But the God who promises us such wonders in the future also leads us through the trials of daily life in the here-and-now, where our bodies are fragile and our toil is real. We are tempted daily to put ourselves first, to give in to selfishness and self-indulgence. Our Christian message asks us to resist this, and to love one another.

There’s a Christian rap song called F.A.M.I.L.Y. – “forget about me, I love you”. Living marriage well requires a daily decision to put the needs of your spouse ahead of your own. Pope Francis has spoken to the priests and people of Rome, acknowledging how so many parents miss out on time with their children because the parent does not make it home until the child’s bedtime. In his recent letter on family life, he notes that when you choose to marry someone, you take on a whole new family. Pope Francis says this: “Your in-laws are not a threat! You are called to be generous to them – because this is also an act of love towards your husband or wife.” But the Pope also acknowledges that each household is entitled to its own privacy. Respecting your mother-in-law doesn’t mean running your house by her rules!

The Pope has no easy answers to the trials of 21st Century living, but he does offer us some directions: when grandparents can be part of the home life, this is good. When the Church community can be a place of hospitality for young people, this is excellent. Above all, Jesus promises not to leave us orphans. We must do our best to help our children to make a real connection with Jesus, so they know the great gift they have been given: The Lord of the Universe offers them a personal friendship, and says: “This is my body, given up for you.”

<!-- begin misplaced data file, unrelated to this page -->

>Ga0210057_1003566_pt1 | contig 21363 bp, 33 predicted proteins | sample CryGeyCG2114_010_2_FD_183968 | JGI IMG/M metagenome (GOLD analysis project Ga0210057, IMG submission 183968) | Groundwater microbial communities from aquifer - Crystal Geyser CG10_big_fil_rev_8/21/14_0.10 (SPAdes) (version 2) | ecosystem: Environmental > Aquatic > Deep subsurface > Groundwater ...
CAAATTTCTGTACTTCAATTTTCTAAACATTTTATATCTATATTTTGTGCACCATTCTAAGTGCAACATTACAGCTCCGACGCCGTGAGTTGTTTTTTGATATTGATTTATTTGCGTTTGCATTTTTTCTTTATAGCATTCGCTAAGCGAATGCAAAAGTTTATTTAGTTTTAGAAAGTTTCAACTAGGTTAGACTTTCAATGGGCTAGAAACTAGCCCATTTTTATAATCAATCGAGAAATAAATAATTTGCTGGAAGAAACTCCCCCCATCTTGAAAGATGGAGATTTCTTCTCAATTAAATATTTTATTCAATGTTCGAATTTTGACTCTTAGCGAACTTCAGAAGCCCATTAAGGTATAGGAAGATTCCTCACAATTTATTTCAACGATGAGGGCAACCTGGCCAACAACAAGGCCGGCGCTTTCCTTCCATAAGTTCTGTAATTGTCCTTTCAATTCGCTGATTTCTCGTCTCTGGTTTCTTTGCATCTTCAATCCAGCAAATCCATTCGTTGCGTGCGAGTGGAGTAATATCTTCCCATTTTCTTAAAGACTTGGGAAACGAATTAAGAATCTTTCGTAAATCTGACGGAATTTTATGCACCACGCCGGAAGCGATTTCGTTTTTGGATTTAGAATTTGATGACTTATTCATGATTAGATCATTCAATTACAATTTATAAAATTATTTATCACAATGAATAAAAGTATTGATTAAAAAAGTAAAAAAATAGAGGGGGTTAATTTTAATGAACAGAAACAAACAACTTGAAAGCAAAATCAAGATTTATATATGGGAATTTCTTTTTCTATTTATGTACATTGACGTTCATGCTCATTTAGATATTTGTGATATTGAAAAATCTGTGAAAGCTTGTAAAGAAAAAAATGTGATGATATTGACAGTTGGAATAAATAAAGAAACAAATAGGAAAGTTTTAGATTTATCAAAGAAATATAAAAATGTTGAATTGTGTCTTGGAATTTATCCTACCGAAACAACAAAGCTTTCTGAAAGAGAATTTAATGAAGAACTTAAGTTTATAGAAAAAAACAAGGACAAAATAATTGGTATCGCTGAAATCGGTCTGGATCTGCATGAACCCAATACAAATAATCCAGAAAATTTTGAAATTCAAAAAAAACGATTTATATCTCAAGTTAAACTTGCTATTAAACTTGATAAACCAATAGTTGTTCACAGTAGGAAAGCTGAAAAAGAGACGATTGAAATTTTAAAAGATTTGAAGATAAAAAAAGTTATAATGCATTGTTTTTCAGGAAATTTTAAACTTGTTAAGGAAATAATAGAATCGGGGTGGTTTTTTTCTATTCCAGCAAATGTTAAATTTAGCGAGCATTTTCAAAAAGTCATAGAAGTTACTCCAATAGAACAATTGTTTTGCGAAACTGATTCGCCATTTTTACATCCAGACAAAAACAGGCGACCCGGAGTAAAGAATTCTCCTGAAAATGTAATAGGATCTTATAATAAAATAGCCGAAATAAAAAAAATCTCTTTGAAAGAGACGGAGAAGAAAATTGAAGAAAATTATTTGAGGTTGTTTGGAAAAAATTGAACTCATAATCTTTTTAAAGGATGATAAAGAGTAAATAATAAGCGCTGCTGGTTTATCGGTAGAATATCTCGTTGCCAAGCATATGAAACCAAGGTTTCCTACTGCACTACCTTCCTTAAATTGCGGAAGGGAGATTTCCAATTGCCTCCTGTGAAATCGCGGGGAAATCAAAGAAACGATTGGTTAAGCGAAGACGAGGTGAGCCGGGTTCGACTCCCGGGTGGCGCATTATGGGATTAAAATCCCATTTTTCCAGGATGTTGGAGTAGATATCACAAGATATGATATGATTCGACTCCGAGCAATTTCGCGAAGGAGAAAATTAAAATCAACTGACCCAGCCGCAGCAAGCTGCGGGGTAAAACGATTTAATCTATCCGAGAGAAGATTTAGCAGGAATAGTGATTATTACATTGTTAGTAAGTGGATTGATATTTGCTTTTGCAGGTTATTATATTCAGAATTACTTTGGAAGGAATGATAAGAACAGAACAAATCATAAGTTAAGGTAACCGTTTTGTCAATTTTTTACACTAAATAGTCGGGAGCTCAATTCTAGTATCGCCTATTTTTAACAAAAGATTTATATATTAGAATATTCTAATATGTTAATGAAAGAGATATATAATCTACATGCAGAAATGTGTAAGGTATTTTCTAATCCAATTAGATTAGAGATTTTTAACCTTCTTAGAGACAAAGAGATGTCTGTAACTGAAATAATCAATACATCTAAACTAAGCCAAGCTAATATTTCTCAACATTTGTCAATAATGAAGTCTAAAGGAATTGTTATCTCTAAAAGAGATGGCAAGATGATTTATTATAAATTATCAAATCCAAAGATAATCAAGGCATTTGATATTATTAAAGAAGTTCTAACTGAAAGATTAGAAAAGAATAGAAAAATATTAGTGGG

These words of Our Lord also have a special meaning for you, who have been called to holiness through marriage. Within the partnership of your marriage, each of you is called to say daily to your spouse, through your words and through your actions, “This is my body, given up for you.”

Part of the genius of St John Paul II was to give us a new focus for married relationships, not based on a list of ‘don’ts’ from Church teaching, but based on the idea of radical unselfishness. Jesus gave us the great commandment to “love one another,” using a Greek word for love, agape, which means self-sacrificing service. St Paul counselled the followers of Jesus to “regard others as better than yourselves”. Listen carefully to what he asks of us! He is NOT calling for us to have a negative self-image, to say “I am not as important as other people.” Rather, from a position of strength, we can say to ourselves: “I am a person of equal dignity and worth, but I am going to treat you as if your needs are more important than mine.” If both halves of a partnership do this, you will meet each other halfway. The alternative is struggling with each other to be the “greatest”, and Our Lord was most unimpressed when he found his disciples arguing over that title!

You are not alone. Our Lord understands your tiredness, your weakness, your search for meaning in toil. Eat of the Lord’s body, draw life from him, find the strength to live this life of daily sacrifice – and remember that Eucharist means “Thanksgiving”, always our appropriate response when we receive the benefits of a sacrifice.